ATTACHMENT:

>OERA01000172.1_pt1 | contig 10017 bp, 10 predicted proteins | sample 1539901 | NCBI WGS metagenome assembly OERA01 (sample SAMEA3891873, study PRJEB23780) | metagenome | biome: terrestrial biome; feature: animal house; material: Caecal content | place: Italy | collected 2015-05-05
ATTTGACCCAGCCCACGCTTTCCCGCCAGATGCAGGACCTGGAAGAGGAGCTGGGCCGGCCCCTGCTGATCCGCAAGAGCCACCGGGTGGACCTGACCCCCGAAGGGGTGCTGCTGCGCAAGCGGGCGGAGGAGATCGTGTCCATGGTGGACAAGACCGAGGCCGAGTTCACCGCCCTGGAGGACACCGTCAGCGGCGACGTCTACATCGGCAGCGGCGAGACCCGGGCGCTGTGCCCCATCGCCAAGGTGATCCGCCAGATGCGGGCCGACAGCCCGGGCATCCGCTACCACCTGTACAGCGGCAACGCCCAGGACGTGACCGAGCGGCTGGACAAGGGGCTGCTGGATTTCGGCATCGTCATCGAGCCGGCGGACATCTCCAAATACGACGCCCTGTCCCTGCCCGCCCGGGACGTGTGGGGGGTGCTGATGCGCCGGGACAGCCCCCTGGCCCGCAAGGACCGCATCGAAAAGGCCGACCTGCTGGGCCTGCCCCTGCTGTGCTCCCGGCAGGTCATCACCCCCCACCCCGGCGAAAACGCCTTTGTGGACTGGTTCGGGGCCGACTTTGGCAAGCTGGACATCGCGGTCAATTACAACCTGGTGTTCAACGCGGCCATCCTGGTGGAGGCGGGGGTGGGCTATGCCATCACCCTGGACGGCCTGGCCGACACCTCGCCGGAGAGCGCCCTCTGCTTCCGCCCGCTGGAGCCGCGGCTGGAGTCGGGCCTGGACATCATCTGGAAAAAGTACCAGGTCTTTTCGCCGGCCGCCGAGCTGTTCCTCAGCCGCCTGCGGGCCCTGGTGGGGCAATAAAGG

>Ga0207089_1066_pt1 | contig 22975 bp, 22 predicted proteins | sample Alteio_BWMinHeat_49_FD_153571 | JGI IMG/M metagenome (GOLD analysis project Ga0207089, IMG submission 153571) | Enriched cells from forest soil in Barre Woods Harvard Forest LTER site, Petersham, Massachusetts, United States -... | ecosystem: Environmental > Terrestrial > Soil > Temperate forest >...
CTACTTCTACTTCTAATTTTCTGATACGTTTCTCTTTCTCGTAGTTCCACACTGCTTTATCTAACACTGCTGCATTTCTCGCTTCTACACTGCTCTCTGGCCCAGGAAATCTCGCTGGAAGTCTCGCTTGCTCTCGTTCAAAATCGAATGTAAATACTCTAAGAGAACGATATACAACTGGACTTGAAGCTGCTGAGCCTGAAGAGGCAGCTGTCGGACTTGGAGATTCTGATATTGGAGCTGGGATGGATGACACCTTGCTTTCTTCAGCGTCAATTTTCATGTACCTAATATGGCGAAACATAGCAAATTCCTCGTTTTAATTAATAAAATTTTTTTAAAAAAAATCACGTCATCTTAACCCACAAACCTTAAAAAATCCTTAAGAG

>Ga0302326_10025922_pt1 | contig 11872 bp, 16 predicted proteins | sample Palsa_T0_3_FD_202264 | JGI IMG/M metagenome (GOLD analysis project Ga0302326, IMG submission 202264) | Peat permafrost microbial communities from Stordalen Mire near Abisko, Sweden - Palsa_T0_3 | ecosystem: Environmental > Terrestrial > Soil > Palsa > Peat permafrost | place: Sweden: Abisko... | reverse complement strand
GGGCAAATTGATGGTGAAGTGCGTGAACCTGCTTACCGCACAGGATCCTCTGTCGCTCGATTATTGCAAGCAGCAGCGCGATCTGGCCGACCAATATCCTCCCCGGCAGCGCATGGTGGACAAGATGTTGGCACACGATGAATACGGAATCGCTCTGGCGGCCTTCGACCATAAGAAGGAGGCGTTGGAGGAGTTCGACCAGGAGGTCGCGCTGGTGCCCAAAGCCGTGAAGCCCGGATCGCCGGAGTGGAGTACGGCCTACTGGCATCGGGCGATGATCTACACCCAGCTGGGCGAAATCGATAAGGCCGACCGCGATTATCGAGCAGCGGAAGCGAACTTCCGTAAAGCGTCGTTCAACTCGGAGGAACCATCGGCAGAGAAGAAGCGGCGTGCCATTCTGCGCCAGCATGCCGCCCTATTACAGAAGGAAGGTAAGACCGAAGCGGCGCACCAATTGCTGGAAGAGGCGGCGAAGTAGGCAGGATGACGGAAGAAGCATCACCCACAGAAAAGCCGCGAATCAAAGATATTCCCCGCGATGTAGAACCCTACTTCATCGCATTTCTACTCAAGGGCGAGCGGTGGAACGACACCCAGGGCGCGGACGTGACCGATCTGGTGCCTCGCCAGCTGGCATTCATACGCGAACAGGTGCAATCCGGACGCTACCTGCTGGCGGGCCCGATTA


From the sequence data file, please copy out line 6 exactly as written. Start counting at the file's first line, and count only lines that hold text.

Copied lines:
GGGCAAATTGATGGTGAAGTGCGTGAACCTGCTTACCGCACAGGATCCTCTGTCGCTCGATTATTGCAAGCAGCAGCGCGATCTGGCCGACCAATATCCTCCCCGGCAGCGCATGGTGGACAAGATGTTGGCACACGATGAATACGGAATCGCTCTGGCGGCCTTCGACCATAAGAAGGAGGCGTTGGAGGAGTTCGACCAGGAGGTCGCGCTGGTGCCCAAAGCCGTGAAGCCCGGATCGCCGGAGTGGAGTACGGCCTACTGGCATCGGGCGATGATCTACACCCAGCTGGGCGAAATCGATAAGGCCGACCGCGATTATCGAGCAGCGGAAGCGAACTTCCGTAAAGCGTCGTTCAACTCGGAGGAACCATCGGCAGAGAAGAAGCGGCGTGCCATTCTGCGCCAGCATGCCGCCCTATTACAGAAGGAAGGTAAGACCGAAGCGGCGCACCAATTGCTGGAAGAGGCGGCGAAGTAGGCAGGATGACGGAAGAAGCATCACCCACAGAAAAGCCGCGAATCAAAGATATTCCCCGCGATGTAGAACCCTACTTCATCGCATTTCTACTCAAGGGCGAGCGGTGGAACGACACCCAGGGCGCGGACGTGACCGATCTGGTGCCTCGCCAGCTGGCATTCATACGCGAACAGGTGCAATCCGGACGCTACCTGCTGGCGGGCCCGATTA